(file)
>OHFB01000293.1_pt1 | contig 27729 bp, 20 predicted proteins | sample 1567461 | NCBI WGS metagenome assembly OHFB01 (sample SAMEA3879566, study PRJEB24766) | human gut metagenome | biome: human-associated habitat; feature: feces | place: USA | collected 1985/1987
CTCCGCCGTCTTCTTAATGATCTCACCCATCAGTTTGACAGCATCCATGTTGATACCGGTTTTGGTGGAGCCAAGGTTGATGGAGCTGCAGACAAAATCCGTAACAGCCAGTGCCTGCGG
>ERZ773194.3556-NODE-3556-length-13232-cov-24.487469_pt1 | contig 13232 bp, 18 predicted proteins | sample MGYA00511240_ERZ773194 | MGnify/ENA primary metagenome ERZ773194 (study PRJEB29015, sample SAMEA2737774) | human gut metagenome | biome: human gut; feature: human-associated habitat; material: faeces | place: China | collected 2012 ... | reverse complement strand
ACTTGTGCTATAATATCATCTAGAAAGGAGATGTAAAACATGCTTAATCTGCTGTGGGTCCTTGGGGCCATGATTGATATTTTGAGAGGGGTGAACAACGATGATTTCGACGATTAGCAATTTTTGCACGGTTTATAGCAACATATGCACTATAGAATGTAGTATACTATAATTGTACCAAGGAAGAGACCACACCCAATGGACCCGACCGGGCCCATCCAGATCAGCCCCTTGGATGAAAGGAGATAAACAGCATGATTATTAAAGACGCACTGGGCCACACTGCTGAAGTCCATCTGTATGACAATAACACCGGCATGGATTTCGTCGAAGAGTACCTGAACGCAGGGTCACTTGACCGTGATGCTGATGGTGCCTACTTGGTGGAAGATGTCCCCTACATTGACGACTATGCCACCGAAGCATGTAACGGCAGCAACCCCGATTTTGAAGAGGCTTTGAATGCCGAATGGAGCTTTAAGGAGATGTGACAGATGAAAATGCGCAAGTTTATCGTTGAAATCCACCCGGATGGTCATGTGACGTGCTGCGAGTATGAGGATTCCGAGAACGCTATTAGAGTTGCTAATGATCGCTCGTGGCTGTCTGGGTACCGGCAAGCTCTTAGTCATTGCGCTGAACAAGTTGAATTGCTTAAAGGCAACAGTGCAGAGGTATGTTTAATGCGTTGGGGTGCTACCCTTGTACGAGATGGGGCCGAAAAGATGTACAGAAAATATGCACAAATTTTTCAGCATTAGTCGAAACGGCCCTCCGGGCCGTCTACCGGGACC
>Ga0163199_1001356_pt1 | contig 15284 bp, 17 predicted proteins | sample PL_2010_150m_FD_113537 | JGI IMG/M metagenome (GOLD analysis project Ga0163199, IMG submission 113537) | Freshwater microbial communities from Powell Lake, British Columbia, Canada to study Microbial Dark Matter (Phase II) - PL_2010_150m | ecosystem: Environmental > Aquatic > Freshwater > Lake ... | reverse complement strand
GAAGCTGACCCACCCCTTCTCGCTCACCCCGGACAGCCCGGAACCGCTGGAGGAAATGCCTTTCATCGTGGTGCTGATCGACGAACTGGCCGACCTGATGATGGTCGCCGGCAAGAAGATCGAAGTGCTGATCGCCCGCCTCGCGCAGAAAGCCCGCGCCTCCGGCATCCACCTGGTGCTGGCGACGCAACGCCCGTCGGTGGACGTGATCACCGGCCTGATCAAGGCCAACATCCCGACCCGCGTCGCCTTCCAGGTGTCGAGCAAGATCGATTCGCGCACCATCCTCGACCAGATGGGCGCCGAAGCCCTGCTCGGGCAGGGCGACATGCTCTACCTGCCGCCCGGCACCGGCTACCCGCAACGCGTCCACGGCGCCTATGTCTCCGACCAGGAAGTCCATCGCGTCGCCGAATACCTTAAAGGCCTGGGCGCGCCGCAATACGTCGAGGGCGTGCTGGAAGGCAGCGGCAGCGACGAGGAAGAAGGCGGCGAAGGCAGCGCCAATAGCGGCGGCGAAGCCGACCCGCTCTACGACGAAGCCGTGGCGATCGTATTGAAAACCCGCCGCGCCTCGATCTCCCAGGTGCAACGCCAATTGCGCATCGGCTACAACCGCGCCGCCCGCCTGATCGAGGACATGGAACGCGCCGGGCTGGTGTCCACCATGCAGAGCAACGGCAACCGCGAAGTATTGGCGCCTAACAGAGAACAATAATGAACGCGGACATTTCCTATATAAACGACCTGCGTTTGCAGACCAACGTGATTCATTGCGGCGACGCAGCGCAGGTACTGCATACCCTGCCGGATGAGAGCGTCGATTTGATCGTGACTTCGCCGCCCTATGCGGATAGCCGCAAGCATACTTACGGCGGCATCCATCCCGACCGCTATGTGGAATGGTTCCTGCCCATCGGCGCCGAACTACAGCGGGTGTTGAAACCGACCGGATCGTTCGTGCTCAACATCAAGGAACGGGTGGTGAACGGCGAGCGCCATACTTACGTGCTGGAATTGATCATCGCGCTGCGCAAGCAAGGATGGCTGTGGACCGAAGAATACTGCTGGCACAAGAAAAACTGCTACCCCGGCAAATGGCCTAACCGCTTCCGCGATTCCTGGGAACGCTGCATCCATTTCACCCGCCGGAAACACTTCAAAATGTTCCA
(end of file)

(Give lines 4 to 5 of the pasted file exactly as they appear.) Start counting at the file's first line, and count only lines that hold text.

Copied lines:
ACTTGTGCTATAATATCATCTAGAAAGGAGATGTAAAACATGCTTAATCTGCTGTGGGTCCTTGGGGCCATGATTGATATTTTGAGAGGGGTGAACAACGATGATTTCGACGATTAGCAATTTTTGCACGGTTTATAGCAACATATGCACTATAGAATGTAGTATACTATAATTGTACCAAGGAAGAGACCACACCCAATGGACCCGACCGGGCCCATCCAGATCAGCCCCTTGGATGAAAGGAGATAAACAGCATGATTATTAAAGACGCACTGGGCCACACTGCTGAAGTCCATCTGTATGACAATAACACCGGCATGGATTTCGTCGAAGAGTACCTGAACGCAGGGTCACTTGACCGTGATGCTGATGGTGCCTACTTGGTGGAAGATGTCCCCTACATTGACGACTATGCCACCGAAGCATGTAACGGCAGCAACCCCGATTTTGAAGAGGCTTTGAATGCCGAATGGAGCTTTAAGGAGATGTGACAGATGAAAATGCGCAAGTTTATCGTTGAAATCCACCCGGATGGTCATGTGACGTGCTGCGAGTATGAGGATTCCGAGAACGCTATTAGAGTTGCTAATGATCGCTCGTGGCTGTCTGGGTACCGGCAAGCTCTTAGTCATTGCGCTGAACAAGTTGAATTGCTTAAAGGCAACAGTGCAGAGGTATGTTTAATGCGTTGGGGTGCTACCCTTGTACGAGATGGGGCCGAAAAGATGTACAGAAAATATGCACAAATTTTTCAGCATTAGTCGAAACGGCCCTCCGGGCCGTCTACCGGGACC
>Ga0163199_1001356_pt1 | contig 15284 bp, 17 predicted proteins | sample PL_2010_150m_FD_113537 | JGI IMG/M metagenome (GOLD analysis project Ga0163199, IMG submission 113537) | Freshwater microbial communities from Powell Lake, British Columbia, Canada to study Microbial Dark Matter (Phase II) - PL_2010_150m | ecosystem: Environmental > Aquatic > Freshwater > Lake ... | reverse complement strand